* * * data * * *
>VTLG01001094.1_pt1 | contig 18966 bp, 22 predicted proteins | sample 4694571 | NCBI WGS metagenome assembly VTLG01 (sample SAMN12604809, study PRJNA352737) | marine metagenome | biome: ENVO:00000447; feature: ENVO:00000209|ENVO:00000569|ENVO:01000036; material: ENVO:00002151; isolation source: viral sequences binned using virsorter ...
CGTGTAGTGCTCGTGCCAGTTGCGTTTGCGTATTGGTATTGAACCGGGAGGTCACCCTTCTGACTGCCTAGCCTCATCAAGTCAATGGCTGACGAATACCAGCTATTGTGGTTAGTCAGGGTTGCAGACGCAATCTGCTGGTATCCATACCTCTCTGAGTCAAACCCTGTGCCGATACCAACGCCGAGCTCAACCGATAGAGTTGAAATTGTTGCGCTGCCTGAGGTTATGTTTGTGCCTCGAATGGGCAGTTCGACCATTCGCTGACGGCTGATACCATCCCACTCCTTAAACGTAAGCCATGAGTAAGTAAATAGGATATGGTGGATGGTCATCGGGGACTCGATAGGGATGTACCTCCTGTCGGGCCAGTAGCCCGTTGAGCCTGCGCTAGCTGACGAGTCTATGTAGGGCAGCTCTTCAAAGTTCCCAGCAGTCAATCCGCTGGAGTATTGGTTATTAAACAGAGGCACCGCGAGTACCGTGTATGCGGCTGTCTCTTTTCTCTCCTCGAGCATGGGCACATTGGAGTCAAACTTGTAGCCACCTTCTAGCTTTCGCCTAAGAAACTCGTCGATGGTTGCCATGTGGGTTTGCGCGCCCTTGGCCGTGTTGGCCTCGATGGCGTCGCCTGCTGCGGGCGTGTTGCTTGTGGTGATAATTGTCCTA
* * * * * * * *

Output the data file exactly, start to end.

>VTLG01001094.1_pt1 | contig 18966 bp, 22 predicted proteins | sample 4694571 | NCBI WGS metagenome assembly VTLG01 (sample SAMN12604809, study PRJNA352737) | marine metagenome | biome: ENVO:00000447; feature: ENVO:00000209|ENVO:00000569|ENVO:01000036; material: ENVO:00002151; isolation source: viral sequences binned using virsorter ...
CGTGTAGTGCTCGTGCCAGTTGCGTTTGCGTATTGGTATTGAACCGGGAGGTCACCCTTCTGACTGCCTAGCCTCATCAAGTCAATGGCTGACGAATACCAGCTATTGTGGTTAGTCAGGGTTGCAGACGCAATCTGCTGGTATCCATACCTCTCTGAGTCAAACCCTGTGCCGATACCAACGCCGAGCTCAACCGATAGAGTTGAAATTGTTGCGCTGCCTGAGGTTATGTTTGTGCCTCGAATGGGCAGTTCGACCATTCGCTGACGGCTGATACCATCCCACTCCTTAAACGTAAGCCATGAGTAAGTAAATAGGATATGGTGGATGGTCATCGGGGACTCGATAGGGATGTACCTCCTGTCGGGCCAGTAGCCCGTTGAGCCTGCGCTAGCTGACGAGTCTATGTAGGGCAGCTCTTCAAAGTTCCCAGCAGTCAATCCGCTGGAGTATTGGTTATTAAACAGAGGCACCGCGAGTACCGTGTATGCGGCTGTCTCTTTTCTCTCCTCGAGCATGGGCACATTGGAGTCAAACTTGTAGCCACCTTCTAGCTTTCGCCTAAGAAACTCGTCGATGGTTGCCATGTGGGTTTGCGCGCCCTTGGCCGTGTTGGCCTCGATGGCGTCGCCTGCTGCGGGCGTGTTGCTTGTGGTGATAATTGTCCTA